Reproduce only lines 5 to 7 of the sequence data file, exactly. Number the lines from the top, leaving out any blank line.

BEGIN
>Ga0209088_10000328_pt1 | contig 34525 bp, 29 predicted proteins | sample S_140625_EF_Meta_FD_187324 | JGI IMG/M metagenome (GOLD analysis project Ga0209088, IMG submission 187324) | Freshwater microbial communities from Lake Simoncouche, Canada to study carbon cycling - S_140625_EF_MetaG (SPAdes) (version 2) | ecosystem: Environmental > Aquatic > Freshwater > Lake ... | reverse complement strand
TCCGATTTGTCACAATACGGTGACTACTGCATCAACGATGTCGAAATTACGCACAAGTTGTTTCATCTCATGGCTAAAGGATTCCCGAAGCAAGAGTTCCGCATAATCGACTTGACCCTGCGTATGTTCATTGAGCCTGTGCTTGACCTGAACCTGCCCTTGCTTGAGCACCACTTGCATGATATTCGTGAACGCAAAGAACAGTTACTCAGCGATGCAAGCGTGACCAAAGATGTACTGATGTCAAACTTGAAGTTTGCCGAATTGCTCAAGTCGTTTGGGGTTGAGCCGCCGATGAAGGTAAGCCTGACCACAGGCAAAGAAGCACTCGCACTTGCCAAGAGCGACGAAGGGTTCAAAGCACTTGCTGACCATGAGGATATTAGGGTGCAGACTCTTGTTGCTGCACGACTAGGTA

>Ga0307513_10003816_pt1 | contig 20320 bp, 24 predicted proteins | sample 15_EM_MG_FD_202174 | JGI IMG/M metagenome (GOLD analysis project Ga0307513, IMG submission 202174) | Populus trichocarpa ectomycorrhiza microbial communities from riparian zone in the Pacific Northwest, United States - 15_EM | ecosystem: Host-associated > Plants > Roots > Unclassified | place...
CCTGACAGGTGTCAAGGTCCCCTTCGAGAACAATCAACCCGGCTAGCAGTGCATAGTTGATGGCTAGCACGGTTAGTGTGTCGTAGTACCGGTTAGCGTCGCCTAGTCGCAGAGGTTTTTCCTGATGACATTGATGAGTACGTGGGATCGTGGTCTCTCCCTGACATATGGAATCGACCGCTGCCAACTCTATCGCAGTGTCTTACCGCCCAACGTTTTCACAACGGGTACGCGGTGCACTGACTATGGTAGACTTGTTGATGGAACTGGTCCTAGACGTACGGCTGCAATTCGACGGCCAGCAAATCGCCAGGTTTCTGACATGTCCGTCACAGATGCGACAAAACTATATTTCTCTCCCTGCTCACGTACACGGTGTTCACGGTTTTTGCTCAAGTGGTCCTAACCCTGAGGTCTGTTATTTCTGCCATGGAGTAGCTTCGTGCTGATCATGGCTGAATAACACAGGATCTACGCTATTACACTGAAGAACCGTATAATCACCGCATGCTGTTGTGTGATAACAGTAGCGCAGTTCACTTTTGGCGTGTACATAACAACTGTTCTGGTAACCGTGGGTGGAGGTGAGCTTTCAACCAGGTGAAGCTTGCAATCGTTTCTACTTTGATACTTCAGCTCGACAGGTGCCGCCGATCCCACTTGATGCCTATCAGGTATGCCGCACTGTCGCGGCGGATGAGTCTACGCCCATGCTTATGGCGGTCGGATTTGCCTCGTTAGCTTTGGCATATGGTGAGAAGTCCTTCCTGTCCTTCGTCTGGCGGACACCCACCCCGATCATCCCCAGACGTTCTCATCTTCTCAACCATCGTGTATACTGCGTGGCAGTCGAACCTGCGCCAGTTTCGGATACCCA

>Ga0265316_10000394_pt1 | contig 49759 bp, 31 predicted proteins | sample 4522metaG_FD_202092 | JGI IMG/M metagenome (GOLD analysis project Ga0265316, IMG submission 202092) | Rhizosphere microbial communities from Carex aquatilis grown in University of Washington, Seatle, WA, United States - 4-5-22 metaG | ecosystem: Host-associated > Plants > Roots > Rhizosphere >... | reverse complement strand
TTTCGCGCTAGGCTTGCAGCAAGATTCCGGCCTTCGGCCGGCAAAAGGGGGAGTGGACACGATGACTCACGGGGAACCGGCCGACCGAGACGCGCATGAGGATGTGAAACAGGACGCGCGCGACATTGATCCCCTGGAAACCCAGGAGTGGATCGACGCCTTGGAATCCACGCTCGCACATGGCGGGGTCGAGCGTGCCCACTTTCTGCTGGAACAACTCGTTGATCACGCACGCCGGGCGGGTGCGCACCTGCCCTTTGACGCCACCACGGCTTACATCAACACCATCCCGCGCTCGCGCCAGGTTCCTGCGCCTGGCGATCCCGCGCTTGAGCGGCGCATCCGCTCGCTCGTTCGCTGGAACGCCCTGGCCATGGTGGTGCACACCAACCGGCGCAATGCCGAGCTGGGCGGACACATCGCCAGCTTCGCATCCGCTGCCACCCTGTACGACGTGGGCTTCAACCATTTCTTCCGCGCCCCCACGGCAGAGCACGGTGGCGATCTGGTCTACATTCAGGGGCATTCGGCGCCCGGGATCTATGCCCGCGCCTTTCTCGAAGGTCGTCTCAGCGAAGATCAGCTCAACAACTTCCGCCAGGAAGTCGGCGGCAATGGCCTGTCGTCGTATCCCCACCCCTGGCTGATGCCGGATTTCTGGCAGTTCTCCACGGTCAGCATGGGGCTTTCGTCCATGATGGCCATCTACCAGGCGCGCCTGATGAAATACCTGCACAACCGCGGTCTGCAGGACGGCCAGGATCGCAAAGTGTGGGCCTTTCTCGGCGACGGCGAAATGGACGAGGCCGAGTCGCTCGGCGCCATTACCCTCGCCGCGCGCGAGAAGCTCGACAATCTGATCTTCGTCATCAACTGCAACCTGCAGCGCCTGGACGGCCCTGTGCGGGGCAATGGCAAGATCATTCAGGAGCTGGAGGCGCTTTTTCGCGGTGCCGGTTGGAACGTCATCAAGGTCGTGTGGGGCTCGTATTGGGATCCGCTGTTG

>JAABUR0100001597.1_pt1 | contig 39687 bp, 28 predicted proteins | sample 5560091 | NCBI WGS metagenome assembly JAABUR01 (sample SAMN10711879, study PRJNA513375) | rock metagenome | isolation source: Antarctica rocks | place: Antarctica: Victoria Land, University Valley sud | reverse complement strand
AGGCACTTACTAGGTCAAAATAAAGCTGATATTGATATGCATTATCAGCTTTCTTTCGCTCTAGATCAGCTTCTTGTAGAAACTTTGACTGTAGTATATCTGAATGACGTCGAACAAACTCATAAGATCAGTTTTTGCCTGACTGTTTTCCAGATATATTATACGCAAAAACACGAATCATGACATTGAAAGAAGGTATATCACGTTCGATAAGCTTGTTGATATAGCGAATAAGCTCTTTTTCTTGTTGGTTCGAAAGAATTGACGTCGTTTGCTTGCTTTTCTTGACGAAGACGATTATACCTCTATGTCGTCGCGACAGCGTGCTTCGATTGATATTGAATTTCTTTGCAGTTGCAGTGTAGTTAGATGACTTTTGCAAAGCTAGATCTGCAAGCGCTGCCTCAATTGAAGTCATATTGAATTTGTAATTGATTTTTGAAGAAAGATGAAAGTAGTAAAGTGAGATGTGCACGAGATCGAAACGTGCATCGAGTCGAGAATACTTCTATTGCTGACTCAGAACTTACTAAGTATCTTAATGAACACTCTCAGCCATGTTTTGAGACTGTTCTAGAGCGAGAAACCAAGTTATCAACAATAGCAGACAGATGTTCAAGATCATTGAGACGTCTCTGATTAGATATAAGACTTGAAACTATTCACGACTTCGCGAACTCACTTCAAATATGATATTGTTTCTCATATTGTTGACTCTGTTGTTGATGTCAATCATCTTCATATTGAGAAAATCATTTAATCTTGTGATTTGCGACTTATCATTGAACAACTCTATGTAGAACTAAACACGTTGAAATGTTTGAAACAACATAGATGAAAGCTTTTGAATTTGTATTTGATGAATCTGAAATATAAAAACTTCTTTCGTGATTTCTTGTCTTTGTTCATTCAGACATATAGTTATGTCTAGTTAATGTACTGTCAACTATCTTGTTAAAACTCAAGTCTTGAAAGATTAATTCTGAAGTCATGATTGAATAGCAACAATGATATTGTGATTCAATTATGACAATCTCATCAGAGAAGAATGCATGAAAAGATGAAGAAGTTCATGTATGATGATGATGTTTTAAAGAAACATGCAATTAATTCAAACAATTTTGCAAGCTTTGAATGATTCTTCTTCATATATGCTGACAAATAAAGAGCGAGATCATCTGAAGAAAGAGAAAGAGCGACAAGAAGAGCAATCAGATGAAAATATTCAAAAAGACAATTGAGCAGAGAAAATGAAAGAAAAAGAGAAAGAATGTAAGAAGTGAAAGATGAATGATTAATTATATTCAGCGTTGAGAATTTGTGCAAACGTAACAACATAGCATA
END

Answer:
>Ga0265316_10000394_pt1 | contig 49759 bp, 31 predicted proteins | sample 4522metaG_FD_202092 | JGI IMG/M metagenome (GOLD analysis project Ga0265316, IMG submission 202092) | Rhizosphere microbial communities from Carex aquatilis grown in University of Washington, Seatle, WA, United States - 4-5-22 metaG | ecosystem: Host-associated > Plants > Roots > Rhizosphere >... | reverse complement strand
TTTCGCGCTAGGCTTGCAGCAAGATTCCGGCCTTCGGCCGGCAAAAGGGGGAGTGGACACGATGACTCACGGGGAACCGGCCGACCGAGACGCGCATGAGGATGTGAAACAGGACGCGCGCGACATTGATCCCCTGGAAACCCAGGAGTGGATCGACGCCTTGGAATCCACGCTCGCACATGGCGGGGTCGAGCGTGCCCACTTTCTGCTGGAACAACTCGTTGATCACGCACGCCGGGCGGGTGCGCACCTGCCCTTTGACGCCACCACGGCTTACATCAACACCATCCCGCGCTCGCGCCAGGTTCCTGCGCCTGGCGATCCCGCGCTTGAGCGGCGCATCCGCTCGCTCGTTCGCTGGAACGCCCTGGCCATGGTGGTGCACACCAACCGGCGCAATGCCGAGCTGGGCGGACACATCGCCAGCTTCGCATCCGCTGCCACCCTGTACGACGTGGGCTTCAACCATTTCTTCCGCGCCCCCACGGCAGAGCACGGTGGCGATCTGGTCTACATTCAGGGGCATTCGGCGCCCGGGATCTATGCCCGCGCCTTTCTCGAAGGTCGTCTCAGCGAAGATCAGCTCAACAACTTCCGCCAGGAAGTCGGCGGCAATGGCCTGTCGTCGTATCCCCACCCCTGGCTGATGCCGGATTTCTGGCAGTTCTCCACGGTCAGCATGGGGCTTTCGTCCATGATGGCCATCTACCAGGCGCGCCTGATGAAATACCTGCACAACCGCGGTCTGCAGGACGGCCAGGATCGCAAAGTGTGGGCCTTTCTCGGCGACGGCGAAATGGACGAGGCCGAGTCGCTCGGCGCCATTACCCTCGCCGCGCGCGAGAAGCTCGACAATCTGATCTTCGTCATCAACTGCAACCTGCAGCGCCTGGACGGCCCTGTGCGGGGCAATGGCAAGATCATTCAGGAGCTGGAGGCGCTTTTTCGCGGTGCCGGTTGGAACGTCATCAAGGTCGTGTGGGGCTCGTATTGGGATCCGCTGTTG

>JAABUR0100001597.1_pt1 | contig 39687 bp, 28 predicted proteins | sample 5560091 | NCBI WGS metagenome assembly JAABUR01 (sample SAMN10711879, study PRJNA513375) | rock metagenome | isolation source: Antarctica rocks | place: Antarctica: Victoria Land, University Valley sud | reverse complement strand